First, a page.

Temperatures And Noise
Airflow, and in turn temperatures, look good thanks to a generous fan setup straight from the factory, including three 12 cm and one 14 cm fans. This is in spite of the side wall, which is closed as a concession to the case’s looks. If you want even better cooling performance, you can instead opt for the version of this chassis with a mesh side wall instead.
A combination of the hot Haswell-based CPU and Radeon HD 7970 poses no problem for the Cosmos SE model we're reviewing, though. Because Cooler Master doesn't outfit the enclosure with a fan controller, we only really had one configuration to benchmark. Our thermal results show that even lower fan speeds are possible with headroom to spare.
|Temperatures under Full Load: Cooler Master Cosmos SE|
|Ambient Temperature||19.3 °C|
|CPU (Core i5-4670K) TCore||60.9 °C|
|GPU (Radeon HD 7970)||70-71 °C(Fan 37% = 2122 RPM)|
|Hard Drive||22 °C|
An average core temperature of 60.9 °C under load during the last 10 minutes of our benchmark represents admirable cooling performance. Thermalright's True Spirit 140(BW) is a well-built (and yet quiet) CPU cooler that leaves enough headroom for overclocking within the usual limits imposed by the Haswell architecture. The power-hungry Radeon HD 7970 hovers between 70 and 71 °C at only 37 percent of its fan’s maximum speed (2122 RPM). The hard drive bays are right behind the two front case fans, which keep our storage device at a frosty 22 °C. We did measure all of those temperatures at a relatively low ambient temperature of 19.3 °C, though.
The Cosmos SE looks nice, is built using high-quality materials, and delivers solid cooling performance. Silent, however, it is not. Aside from the whole system's noise measurements, which vary depending on the specific components used and are only included in the table for completeness, the case falls somewhere between 38.9 and 39.1 dB(A). This is the base noise level produced by the bundled fans at their stock 1200 RPM, from a distance of 50 cm. It’s too bad that Cooler Master doesn't also include a fan controller. Lower rotational speeds would be just fine for a non-overclocked system.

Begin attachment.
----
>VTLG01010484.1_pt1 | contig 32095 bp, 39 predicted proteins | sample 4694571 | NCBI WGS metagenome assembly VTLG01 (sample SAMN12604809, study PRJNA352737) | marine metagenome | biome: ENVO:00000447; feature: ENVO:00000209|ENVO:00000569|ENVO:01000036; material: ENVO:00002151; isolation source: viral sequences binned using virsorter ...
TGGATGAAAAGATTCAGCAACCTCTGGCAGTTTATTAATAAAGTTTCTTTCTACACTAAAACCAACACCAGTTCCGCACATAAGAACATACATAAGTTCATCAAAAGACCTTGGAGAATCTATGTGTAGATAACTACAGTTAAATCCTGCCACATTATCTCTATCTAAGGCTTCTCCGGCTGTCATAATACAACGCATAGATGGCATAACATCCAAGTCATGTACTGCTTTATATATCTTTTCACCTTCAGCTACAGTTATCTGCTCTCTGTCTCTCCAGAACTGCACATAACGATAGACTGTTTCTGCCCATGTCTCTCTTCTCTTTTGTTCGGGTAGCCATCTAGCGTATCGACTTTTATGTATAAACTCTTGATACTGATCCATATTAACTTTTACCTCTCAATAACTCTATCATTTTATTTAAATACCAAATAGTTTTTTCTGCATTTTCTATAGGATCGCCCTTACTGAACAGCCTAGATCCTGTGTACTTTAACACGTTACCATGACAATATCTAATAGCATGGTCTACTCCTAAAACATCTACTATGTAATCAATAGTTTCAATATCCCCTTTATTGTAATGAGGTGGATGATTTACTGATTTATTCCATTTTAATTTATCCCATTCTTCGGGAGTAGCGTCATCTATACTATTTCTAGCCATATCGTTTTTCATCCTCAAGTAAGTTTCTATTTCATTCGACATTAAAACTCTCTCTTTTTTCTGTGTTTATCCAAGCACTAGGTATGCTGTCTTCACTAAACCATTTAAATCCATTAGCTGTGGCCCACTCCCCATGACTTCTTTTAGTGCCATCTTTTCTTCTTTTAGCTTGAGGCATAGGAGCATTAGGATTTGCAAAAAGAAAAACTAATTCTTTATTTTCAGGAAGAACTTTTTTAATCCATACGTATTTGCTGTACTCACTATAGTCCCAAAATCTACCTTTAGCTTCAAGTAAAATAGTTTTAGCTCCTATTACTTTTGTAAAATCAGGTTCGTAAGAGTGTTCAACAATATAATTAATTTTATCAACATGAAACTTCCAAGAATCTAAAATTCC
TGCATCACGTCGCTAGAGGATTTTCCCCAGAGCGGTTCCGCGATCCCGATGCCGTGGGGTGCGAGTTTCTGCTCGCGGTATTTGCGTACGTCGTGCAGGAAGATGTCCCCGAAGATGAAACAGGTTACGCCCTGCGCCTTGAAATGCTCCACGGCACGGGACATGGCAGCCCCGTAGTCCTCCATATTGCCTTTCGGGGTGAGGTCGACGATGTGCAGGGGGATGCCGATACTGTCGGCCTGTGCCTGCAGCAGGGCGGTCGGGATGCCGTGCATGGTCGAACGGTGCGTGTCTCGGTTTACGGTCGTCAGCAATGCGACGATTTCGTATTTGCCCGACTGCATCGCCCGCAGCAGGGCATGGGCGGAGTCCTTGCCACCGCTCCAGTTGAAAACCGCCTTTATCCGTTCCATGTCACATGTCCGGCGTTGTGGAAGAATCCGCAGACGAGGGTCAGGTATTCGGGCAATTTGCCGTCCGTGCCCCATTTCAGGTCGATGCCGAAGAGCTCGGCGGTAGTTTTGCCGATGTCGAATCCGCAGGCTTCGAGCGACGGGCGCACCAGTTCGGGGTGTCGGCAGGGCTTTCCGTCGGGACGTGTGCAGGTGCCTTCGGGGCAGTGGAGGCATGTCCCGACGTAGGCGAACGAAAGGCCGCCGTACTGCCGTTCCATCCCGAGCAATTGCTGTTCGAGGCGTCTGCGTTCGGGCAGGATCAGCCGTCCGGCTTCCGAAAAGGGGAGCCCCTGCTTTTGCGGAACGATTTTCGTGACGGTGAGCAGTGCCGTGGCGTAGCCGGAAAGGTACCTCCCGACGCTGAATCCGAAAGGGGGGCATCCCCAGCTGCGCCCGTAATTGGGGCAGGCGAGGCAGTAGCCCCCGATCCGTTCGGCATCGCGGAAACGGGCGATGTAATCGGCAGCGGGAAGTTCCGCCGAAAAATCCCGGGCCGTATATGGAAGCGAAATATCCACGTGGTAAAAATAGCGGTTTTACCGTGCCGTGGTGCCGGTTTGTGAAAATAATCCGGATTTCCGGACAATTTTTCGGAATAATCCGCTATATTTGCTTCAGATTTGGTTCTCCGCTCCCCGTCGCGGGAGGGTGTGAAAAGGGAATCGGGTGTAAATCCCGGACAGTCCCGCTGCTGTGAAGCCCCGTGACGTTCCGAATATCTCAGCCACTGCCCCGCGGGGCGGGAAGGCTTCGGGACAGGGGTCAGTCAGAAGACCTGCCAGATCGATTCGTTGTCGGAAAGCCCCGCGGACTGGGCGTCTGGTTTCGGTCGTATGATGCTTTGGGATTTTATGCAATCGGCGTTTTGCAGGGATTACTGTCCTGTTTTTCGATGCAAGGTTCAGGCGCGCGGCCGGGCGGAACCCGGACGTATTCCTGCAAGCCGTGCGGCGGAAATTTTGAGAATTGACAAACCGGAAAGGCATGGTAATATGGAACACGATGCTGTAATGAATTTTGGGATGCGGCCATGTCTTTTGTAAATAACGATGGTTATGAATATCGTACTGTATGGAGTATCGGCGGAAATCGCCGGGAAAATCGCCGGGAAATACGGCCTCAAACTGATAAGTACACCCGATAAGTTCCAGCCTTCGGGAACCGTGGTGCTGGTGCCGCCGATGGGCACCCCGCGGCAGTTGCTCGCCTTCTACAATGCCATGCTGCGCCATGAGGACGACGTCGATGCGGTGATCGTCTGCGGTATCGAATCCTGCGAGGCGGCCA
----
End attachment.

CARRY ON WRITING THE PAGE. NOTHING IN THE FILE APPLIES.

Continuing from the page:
|Noise: Cooler Master Cosmos SE|
|Row 0 - Cell 0||Case Fans Only||Entire System, Idle||Entire System, Full Load|
|Front (50 cm)||39.1 dB(A)||41.9 dB(A)||44.4 dB(A)|
|Upper-Left Diagonal (50 cm)||38.9 dB(A)||40.2 dB(A)||43.1 dB(A)|
|Upper-Right Diagonal (50 cm)||39.1 dB(A)||39.5 dB(A)||42.1 dB(A)|
The stock fans do rattle a bit. This is barely noticeable as long as they operate at their stock RPM, but much more prominent if their speed is decreased. If you're planning to turn the Cosmos SE into a quiet system, you'll probably want aftermarket fans in addition to a controller. Conversely, if you don't care about the stock rotational speed or if you actually want the higher airflow, Cooler Master's Cosmos SE provides a satisfactory cooling solution right out of the box.
P.S. 15 kg one handed should not be a problem for you, bro do you even lift ? ;-D
Is it not the idea of using radiators is to avoid using tall CPU coolers? The biggest concern for watercooling in regards to the top radiator mount is clearing the tall memory heatsinks that some memory manufacturers use.